Writer/Artist: Danica Novgorodoff
Publisher: First Second
Release Date: March 25, 2014
Based on the Chinese tradition of ghost marriage (tradition says an older brother must be married before his younger siblings, even if he has already passed away and his betrothed is also deceased), Danica Novgorodoff’s graphic novel is a hefty adventure. The Undertaking of Lily Chen revolves around Deshi Li, a boy searching for a bride for his recently-deceased brother so he can enjoy his afterlife with a significant other. Deshi speeds through the countryside with only a week to find an unmarried and (ideally) fresh body. A mercenary supplies him with one that’s rather dustier than he would prefer, at which point Deshi eyes one Lily Chen: a young woman still very much alive and kicking. Chen is what a charitable person would call “feisty” — rather than submit to Deshi’s plans, she promptly steals his mule and takes off for the big city.
Novgorodoff immerses herself in the book’s founding culture to the point of basing her drawing technique on traditional Chinese brush painting. When the landscape unfurls behind the characters and the texture of the watercolor paper shows through the washes of hue — especially in quieter moments — the pages can be beautiful. On the other hand, there’s a disconnect between the technique and the cartoonish appearance of the figures. You could argue that their grimaces, skinny appendages and exaggerated postures derive from Chinese comedy, but trying to mesh high drama and fart jokes doesn’t quite work.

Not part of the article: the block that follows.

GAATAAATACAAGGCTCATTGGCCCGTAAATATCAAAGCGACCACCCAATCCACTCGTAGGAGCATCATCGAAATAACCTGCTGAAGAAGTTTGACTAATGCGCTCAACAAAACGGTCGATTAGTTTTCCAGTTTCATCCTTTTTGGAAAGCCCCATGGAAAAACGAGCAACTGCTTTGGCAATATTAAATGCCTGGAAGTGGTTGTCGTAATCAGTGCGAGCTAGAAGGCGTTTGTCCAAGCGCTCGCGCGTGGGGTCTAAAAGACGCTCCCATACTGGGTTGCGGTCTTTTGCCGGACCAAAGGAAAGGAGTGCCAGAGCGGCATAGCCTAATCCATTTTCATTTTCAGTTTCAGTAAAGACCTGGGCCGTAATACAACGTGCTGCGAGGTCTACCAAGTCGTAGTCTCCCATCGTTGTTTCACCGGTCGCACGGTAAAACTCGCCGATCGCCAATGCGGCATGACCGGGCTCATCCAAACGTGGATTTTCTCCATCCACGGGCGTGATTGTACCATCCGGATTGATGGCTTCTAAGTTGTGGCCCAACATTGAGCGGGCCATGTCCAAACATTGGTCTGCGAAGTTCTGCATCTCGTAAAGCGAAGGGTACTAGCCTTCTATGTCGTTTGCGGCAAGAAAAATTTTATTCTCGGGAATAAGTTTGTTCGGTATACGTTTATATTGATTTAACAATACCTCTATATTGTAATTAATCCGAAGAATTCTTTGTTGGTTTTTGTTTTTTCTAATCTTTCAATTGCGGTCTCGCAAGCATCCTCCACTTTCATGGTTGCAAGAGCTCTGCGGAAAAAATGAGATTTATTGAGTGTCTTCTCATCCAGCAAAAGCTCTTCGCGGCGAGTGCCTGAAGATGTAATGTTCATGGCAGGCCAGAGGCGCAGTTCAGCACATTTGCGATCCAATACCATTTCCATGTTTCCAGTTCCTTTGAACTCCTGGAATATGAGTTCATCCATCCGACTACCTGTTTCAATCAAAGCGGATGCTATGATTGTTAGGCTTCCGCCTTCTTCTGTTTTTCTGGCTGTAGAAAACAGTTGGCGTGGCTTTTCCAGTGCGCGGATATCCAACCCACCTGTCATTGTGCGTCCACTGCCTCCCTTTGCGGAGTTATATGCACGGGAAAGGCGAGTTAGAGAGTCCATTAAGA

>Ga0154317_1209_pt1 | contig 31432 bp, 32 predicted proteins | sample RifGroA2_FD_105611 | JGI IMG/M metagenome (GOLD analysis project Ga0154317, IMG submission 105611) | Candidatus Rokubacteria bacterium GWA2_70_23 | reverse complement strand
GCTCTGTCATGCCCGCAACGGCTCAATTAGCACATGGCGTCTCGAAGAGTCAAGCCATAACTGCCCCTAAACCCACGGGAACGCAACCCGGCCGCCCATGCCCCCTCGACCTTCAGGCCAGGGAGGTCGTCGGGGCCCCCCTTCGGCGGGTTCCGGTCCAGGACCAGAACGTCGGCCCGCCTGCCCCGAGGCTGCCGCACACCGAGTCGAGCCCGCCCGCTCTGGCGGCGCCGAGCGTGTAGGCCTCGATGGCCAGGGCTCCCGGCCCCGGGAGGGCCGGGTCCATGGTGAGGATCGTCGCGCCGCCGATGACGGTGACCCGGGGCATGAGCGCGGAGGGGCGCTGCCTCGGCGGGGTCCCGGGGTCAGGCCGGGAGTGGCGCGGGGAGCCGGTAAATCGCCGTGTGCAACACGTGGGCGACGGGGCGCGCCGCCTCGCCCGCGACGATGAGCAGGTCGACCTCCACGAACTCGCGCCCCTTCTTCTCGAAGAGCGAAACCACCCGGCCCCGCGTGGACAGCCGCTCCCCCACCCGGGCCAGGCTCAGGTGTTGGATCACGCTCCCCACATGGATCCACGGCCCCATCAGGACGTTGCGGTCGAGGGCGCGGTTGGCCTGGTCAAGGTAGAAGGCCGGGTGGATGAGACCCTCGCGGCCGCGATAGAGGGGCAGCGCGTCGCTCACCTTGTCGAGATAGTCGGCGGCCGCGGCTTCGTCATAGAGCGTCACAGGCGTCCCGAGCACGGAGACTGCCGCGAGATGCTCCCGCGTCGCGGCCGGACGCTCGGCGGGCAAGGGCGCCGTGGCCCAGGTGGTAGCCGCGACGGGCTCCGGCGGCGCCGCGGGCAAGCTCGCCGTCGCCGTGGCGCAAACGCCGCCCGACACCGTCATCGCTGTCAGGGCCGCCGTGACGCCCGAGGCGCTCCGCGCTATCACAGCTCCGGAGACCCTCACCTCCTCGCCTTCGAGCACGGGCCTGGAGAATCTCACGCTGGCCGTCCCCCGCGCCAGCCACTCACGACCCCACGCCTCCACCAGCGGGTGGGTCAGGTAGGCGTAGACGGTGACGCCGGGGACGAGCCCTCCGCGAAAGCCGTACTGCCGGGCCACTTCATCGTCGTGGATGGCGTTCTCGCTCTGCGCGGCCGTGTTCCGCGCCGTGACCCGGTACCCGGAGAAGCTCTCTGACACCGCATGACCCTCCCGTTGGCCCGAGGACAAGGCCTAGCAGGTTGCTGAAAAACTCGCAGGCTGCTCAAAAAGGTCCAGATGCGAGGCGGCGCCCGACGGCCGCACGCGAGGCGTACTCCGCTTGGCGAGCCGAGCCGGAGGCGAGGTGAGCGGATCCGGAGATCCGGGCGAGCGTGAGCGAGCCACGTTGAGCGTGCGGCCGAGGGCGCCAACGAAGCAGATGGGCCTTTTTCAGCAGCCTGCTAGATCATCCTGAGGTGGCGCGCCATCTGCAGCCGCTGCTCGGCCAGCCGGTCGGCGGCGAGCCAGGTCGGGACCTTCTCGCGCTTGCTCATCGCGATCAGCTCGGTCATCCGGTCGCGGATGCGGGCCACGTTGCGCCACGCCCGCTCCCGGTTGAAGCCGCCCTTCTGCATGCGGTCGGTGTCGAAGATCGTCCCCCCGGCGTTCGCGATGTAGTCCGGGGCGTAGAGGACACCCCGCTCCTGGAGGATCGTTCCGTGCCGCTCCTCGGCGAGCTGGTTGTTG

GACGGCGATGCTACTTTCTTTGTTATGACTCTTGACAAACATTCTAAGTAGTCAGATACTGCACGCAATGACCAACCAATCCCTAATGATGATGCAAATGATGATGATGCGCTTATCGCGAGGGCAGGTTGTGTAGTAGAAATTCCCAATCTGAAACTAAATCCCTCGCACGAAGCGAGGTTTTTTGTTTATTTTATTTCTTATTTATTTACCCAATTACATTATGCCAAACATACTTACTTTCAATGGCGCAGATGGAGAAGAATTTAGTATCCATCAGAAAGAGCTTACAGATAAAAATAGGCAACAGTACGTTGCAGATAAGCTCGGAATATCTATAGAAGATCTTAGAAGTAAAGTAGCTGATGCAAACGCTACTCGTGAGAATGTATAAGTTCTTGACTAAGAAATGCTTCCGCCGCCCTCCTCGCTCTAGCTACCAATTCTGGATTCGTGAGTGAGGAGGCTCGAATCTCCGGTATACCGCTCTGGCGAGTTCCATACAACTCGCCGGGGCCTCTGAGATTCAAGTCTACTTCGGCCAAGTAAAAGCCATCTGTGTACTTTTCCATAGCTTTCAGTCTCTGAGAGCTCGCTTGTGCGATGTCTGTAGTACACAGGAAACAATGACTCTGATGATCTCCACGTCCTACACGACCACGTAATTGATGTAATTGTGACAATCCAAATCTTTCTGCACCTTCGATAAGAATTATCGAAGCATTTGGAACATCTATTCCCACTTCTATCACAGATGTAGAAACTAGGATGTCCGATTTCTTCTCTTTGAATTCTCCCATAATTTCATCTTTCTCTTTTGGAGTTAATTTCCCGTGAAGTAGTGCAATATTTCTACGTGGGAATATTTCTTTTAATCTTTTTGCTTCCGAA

The swift pace of the narrative makes all 430 pages fly by, but a lack of character development weakens the narrative. Lily is a delight when she’s in the story — irreverent and ambitious — but she disappears for large chunks of time. Deshi isn’t quite as three-dimensional or magnetic, yet he occupies more of the story. He’s defined against the others — by what he isn’t rather than what he is — leaving the story vacant at its core.
It may not be fair to compare The Undertaking of Lily Chen to Gene Luen Yang’s more polished Boxers and Saints (also published by First Second), but Yang’s best-of-the-year-ranking book feels more substantial in almost every way, right down to its ending. That said, there’s ample room in the market for innovative comics set in historical China, and Novgorodoff’s entry has plenty of appeal: a great production design, a new world to experience, a willingness to experiment (especially visually), a great color palette and the scope of a classic western set in the far east.